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Lawn Mower Maintenance OptionsFebruary 16th, 2017 by
The snow that covered your lawn for most of winter has melted, and you notice that the grass is looking a little tall. You have some time on your hands for the first time in a while and decide you’re feeling brave enough to lug your old lawn mower out of the garage to trim the grass yourself.
Granted, you haven’t thought about your lawn mower in months—far less operated it. The lawn mower is heavier than you remember and takes longer to start.
It sputters, stops, and starts again.
You notice the grass doesn’t seem to be getting any shorter as you go over the same spots again and again. In fact, you start to think it’s growing faster just to spite you.
The mower suddenly stops, and no amount of yanking on the starter rope convinces the engine to turn over. Exhausted by this point, you make sure the mower is off before you investigate.
Dull blades, scattered clumps of grass, and oil seeping out all signal what you already know: your lawn mower is in need of some serious maintenance.
You’re not alone.
It’s easy to forget about your lawn mower when you already have a million other things to do. During the winter in particular, a lawn mower tune-up can be the last thing on your mind.
If you find yourself too busy to maintain your current lawn mower, take a look at our list of lawn mower types categorized by time for maintenance. And if none of these options strikes your fancy, you can always hire a professional to mow your lawn for you.
Gas Mowers, a Low-Maintenance Choice: For the Busy
Have a few extra hours to spare on maintaining and mowing your lawn on a typical Saturday? Consider a gas mower. You can choose between riding, push, or reel varieties.
Each type requires different levels of maintenance:
- With riding and push mowers, you can expect to change the oil, spark plug, and air filter at regular intervals.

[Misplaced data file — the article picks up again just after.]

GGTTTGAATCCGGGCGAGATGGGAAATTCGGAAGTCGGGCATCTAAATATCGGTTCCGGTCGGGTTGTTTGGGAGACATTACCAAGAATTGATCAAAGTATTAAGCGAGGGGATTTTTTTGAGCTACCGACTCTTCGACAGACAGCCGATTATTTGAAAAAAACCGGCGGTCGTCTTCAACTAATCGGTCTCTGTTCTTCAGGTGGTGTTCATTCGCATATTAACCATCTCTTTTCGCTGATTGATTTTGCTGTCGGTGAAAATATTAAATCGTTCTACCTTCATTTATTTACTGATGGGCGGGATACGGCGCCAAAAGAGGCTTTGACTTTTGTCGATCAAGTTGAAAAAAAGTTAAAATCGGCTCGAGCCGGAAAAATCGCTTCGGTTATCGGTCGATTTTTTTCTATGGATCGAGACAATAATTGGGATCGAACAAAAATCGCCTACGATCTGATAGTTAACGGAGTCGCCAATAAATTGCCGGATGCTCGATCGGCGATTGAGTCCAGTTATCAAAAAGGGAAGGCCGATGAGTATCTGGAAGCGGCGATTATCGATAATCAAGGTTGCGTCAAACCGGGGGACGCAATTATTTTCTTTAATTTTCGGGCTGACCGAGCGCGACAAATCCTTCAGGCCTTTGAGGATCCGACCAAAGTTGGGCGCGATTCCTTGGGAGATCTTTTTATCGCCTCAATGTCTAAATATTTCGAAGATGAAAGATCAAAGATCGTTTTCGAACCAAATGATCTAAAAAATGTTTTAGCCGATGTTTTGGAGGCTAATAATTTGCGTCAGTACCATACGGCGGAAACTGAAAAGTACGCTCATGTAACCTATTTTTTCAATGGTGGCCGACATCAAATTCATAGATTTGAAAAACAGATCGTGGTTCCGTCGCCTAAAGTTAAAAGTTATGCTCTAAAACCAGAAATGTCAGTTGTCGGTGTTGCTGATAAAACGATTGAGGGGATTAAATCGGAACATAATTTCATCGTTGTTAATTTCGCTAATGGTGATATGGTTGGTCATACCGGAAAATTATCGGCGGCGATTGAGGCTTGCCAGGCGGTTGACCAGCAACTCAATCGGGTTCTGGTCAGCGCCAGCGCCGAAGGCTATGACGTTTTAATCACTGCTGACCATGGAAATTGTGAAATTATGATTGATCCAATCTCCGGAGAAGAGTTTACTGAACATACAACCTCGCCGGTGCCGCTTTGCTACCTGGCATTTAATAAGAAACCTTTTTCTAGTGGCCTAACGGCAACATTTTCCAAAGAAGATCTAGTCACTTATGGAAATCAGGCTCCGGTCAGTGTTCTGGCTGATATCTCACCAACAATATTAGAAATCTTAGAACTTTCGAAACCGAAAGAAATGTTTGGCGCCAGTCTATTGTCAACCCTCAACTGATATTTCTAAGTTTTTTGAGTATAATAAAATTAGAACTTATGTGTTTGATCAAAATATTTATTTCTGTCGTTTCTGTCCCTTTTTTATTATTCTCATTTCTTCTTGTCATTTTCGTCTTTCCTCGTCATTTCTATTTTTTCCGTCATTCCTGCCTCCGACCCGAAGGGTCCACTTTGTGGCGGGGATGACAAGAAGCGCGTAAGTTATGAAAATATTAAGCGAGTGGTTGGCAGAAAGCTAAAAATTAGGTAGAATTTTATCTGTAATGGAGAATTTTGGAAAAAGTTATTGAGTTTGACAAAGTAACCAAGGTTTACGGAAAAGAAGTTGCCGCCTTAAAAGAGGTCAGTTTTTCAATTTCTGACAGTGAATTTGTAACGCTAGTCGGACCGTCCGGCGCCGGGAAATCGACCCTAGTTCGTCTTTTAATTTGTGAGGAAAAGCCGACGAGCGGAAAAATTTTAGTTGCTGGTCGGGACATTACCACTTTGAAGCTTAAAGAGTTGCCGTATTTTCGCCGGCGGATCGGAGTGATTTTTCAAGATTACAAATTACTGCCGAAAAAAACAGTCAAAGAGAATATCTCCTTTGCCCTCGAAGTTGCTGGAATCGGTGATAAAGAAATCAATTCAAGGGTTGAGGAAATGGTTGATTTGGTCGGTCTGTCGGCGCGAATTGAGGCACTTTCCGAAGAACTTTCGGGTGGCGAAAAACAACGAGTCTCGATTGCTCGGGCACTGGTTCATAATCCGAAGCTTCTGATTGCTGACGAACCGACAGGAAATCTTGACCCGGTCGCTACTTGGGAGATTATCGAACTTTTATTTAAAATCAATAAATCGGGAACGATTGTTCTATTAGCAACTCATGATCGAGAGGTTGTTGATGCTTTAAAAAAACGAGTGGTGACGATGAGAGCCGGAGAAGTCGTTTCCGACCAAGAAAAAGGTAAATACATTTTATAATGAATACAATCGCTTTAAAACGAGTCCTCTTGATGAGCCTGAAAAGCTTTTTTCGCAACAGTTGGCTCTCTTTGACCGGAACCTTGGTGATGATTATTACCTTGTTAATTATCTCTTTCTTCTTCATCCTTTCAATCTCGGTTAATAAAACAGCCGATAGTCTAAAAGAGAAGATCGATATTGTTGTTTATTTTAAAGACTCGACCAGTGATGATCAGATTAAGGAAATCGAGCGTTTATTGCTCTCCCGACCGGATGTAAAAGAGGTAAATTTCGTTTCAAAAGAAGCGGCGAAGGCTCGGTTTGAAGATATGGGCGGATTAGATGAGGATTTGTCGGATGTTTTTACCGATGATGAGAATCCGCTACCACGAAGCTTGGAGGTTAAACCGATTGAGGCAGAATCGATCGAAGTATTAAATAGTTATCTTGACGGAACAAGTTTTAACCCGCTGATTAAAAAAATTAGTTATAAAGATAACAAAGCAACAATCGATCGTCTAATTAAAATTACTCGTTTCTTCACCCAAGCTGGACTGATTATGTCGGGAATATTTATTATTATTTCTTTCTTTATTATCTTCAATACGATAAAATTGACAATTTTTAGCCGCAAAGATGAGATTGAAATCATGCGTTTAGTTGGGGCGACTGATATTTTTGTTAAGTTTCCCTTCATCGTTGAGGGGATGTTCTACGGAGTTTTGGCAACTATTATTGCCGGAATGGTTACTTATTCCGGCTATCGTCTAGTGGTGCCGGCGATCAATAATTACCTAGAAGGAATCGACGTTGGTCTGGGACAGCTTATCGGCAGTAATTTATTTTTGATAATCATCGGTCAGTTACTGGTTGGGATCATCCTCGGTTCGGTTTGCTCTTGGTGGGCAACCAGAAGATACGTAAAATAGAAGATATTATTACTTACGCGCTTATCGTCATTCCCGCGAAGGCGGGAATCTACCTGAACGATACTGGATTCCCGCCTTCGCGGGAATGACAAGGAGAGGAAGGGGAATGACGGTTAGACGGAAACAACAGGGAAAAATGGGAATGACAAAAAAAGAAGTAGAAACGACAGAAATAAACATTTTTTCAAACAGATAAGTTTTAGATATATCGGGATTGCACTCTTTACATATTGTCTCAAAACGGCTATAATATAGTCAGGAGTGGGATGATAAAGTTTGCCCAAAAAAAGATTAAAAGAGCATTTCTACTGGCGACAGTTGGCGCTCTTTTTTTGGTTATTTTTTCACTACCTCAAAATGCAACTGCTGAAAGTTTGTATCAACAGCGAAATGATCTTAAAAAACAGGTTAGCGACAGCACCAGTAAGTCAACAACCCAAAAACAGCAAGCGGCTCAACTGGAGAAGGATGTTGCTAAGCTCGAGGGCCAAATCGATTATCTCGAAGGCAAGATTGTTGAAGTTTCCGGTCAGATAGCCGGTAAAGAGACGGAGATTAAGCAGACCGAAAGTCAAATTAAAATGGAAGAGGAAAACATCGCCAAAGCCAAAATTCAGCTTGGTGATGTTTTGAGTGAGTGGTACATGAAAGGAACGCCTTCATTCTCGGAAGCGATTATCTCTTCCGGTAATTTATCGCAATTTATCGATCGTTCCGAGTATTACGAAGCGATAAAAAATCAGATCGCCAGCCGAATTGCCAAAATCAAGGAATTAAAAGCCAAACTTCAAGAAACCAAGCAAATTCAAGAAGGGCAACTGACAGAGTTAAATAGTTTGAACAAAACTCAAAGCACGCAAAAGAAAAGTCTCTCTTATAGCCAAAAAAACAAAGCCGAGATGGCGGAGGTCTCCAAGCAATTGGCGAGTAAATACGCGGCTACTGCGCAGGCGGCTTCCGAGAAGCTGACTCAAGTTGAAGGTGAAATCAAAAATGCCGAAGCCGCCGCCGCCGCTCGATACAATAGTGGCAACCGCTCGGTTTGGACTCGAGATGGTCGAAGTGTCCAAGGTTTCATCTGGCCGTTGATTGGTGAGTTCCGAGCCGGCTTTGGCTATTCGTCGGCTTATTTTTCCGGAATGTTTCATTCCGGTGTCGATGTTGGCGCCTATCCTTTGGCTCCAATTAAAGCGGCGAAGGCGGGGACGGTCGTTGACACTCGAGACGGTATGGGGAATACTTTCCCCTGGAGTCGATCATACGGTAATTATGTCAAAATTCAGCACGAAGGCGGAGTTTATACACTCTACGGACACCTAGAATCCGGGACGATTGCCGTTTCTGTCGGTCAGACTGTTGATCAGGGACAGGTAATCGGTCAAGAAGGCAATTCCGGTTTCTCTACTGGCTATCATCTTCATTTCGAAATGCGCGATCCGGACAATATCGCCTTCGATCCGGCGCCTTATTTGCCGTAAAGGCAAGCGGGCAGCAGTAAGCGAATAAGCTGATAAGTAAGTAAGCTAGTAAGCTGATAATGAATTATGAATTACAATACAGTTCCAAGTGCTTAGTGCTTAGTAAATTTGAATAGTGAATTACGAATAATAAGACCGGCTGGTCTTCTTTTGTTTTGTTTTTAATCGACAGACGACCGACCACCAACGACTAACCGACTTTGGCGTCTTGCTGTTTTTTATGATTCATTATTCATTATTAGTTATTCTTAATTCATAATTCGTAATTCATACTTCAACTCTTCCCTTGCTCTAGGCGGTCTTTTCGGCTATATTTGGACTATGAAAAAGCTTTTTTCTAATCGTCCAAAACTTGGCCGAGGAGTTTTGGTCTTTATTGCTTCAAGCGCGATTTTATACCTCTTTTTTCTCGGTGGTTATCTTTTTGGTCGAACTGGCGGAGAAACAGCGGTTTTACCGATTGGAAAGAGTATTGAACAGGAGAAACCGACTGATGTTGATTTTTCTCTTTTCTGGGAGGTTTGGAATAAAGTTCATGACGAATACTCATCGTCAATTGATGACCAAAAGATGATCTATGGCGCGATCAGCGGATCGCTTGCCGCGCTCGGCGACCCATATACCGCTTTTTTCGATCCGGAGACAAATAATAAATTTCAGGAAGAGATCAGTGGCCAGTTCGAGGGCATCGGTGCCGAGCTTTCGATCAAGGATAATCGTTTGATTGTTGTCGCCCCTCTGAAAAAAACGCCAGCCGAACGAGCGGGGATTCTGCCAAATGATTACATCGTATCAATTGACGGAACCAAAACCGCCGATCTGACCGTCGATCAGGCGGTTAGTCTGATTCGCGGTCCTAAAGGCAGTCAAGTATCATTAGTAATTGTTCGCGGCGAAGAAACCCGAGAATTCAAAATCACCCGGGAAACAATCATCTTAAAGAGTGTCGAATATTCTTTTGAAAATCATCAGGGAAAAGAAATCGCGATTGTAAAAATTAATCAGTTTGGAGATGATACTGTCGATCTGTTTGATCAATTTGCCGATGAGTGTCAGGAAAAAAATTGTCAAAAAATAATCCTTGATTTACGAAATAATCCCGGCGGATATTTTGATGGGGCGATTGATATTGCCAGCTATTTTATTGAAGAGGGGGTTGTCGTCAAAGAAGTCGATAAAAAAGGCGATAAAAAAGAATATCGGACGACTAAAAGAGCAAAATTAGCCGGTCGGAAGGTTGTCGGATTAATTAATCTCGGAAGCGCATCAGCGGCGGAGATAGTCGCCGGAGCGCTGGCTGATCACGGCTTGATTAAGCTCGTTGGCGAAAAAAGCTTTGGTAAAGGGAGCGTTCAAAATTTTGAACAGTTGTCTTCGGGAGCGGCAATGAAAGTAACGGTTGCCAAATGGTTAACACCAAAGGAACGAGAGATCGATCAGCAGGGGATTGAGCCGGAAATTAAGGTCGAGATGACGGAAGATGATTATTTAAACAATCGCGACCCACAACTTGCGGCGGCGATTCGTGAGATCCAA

- You’ll want to sharpen the blades of any lawn mower type and inspect your tires for signs of dry rot and thinning tread.
- It is also wise to wash the bottom of your mower to remove dirt and debris.
Electric Mowers, a Lower-Maintenance Option: For the Even Busier
If you have no desire to change a spark plug or an air filter, an electric mower may be more your speed, whether it’s self-propelled, push, corded, or cordless.
Electric mowers require less maintenance than their gas counterparts.
They’re also quieter and more environmentally friendly. Just remember to charge the battery before you start mowing if you opt for a cordless model.
You can expect to replace the battery every five to eight years and start your mower with the press of a button. Your primary maintenance will involve sharpening the blades of your electric mower.
Professional Lawn Care Service, No Maintenance Required: For the Busiest
No time for any lawn mower maintenance at all? Hire a pro!
Find a reputable service provider in your area who can take care of lawn mowing and other yard maintenance tasks for you.
A professional lawn care crew has their own equipment and cleans up once they’ve completed the job. They are knowledgeable in various lawn issues, like pests, diseases, and keeping your lawn healthy year round. They can also deliver additional services such as weed control, fertilizer, and pruning.
You can plan for consistent care with a professional and never stress about falling behind on looking after your lawn.
If you have a lot going on, the additional monthly expense may be worth not having to worry about the state of your lawn mower and the time lost doing outside chores.
Regardless of how much time you have to commit to your lawn, there is a mower (or professional) to help you maintain it. Whichever route you choose to go, your dedication to your lawn care will pay off, and you can rest assured that your lawn will be looking great in no time.